• Duration: Journey takes about 30 – 40mins
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The van can take up to 14 people
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City Municipality Building, where your minivan will drop you off.
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Ayothaya Hotel

This hotel is recommended for no-frills stay, as the rooms are clean and inexpensive. It’s safe and beautifully quiet. The downside is that the lobby is huge & stuffy, not very conducive for tourist waiting to check in or coming back from their visits. This hotel is strategically located within walking distance from the minivan drop off point (municipal building), bicycle rental shop and many more.

Visiting the UNESCO sites of Buddhist temples, monasteries, and statues is definitely a must when you are in Ayuthaya. But one should really spare some time to explore the other parts of this ancient city. Located diagonally across the minivan drop off point is the Chao Phrom Market. Here you can get your lunch or check in to the hotels nearby to freshen up before starting your temple visits.

Chao Phrom Market

Chao Phrom Market is Ayutthaya fresh market, opened 7am-5pm, daily.  Its good to come here and experience the sight and smell. There is an abundance of cooked food, raw seafood and meats, more fruit and vegetables than you can imagine, and other captivating snacks.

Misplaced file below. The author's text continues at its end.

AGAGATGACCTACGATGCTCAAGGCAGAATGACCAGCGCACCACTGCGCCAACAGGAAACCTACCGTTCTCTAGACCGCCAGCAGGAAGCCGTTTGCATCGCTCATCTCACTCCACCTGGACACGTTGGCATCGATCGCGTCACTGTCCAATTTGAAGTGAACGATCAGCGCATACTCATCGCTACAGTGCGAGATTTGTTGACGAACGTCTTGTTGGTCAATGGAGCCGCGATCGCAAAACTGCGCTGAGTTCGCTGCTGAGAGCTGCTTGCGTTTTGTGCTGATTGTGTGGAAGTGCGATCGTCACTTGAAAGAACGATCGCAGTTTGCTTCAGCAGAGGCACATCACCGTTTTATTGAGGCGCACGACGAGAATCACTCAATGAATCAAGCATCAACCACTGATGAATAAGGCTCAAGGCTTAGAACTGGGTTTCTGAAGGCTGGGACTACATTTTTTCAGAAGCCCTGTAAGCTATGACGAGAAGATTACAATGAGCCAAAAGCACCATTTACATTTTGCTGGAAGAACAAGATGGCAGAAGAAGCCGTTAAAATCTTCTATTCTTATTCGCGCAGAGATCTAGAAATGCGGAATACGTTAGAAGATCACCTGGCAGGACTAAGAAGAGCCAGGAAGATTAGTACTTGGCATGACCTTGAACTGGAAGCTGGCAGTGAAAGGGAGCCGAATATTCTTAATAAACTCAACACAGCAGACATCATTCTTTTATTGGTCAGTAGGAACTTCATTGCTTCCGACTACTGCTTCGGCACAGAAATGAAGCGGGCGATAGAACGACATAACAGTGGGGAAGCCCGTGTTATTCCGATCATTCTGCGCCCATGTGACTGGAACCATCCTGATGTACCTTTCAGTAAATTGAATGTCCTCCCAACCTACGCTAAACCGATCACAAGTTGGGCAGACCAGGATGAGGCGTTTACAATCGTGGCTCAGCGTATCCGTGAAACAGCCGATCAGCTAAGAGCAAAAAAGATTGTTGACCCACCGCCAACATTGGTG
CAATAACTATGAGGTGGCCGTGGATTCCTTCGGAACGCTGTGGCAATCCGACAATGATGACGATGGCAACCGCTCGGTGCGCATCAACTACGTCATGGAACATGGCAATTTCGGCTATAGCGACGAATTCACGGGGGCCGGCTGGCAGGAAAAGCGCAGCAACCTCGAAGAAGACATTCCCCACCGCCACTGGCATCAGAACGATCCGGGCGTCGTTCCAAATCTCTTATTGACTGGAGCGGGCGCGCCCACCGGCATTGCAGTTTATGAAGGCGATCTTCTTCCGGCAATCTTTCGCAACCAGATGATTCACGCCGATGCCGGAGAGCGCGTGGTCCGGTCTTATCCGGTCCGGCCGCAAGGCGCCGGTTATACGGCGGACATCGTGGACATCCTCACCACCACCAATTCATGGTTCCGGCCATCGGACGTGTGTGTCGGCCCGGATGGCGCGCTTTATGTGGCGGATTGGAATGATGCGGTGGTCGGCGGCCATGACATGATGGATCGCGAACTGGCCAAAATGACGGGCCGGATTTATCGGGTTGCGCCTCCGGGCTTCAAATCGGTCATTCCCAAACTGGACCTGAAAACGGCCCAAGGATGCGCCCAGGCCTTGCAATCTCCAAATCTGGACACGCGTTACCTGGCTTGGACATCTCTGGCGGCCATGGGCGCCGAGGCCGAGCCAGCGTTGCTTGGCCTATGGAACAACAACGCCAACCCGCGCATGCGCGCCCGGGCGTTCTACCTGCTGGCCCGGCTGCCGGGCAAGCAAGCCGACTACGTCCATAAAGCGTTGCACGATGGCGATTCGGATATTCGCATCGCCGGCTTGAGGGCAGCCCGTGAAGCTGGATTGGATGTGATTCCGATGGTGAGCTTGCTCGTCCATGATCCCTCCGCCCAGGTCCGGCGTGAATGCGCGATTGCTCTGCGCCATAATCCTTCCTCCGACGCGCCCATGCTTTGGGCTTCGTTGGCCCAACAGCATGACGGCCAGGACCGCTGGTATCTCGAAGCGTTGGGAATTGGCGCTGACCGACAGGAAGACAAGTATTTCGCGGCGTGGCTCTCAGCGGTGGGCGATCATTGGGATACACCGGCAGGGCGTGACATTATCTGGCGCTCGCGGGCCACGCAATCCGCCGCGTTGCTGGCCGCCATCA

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Chao Phrom Market
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Surprise to see a modern bakery in a traditional wet market
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Food vendor delivering or collecting bowls back from customers.
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The market is open throughout the day, but also depending on individual vendors.
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Locals can totally rely on this market for their groceries
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Check out the Thai-Chinese shop selling old school tidbits and household stuff.

Travel Tips